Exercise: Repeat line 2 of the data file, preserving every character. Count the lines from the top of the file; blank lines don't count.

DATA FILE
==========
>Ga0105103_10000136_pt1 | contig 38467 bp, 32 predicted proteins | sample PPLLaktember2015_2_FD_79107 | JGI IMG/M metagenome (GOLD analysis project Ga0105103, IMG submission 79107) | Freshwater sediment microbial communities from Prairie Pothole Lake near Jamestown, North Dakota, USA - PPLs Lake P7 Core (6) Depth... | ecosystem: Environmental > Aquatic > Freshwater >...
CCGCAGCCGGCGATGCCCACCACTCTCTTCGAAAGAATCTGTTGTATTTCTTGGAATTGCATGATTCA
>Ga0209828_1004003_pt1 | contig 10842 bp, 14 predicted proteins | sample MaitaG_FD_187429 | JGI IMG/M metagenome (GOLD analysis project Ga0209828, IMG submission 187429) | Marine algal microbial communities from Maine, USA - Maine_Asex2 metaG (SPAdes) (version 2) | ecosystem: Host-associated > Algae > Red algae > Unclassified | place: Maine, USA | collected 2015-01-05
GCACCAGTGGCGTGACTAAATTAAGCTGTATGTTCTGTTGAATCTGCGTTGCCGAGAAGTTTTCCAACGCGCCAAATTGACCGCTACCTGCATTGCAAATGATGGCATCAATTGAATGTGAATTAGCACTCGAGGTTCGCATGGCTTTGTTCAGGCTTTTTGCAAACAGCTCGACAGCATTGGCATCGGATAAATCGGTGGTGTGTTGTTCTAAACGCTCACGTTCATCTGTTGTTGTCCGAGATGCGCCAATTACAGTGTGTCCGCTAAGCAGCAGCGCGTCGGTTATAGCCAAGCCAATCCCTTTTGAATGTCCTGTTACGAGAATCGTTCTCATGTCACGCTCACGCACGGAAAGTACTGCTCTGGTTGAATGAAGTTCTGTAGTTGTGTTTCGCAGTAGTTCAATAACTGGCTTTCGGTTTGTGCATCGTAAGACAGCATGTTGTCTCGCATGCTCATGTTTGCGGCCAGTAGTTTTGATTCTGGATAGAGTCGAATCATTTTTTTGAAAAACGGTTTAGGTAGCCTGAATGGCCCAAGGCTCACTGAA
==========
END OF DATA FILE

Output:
CCGCAGCCGGCGATGCCCACCACTCTCTTCGAAAGAATCTGTTGTATTTCTTGGAATTGCATGATTCA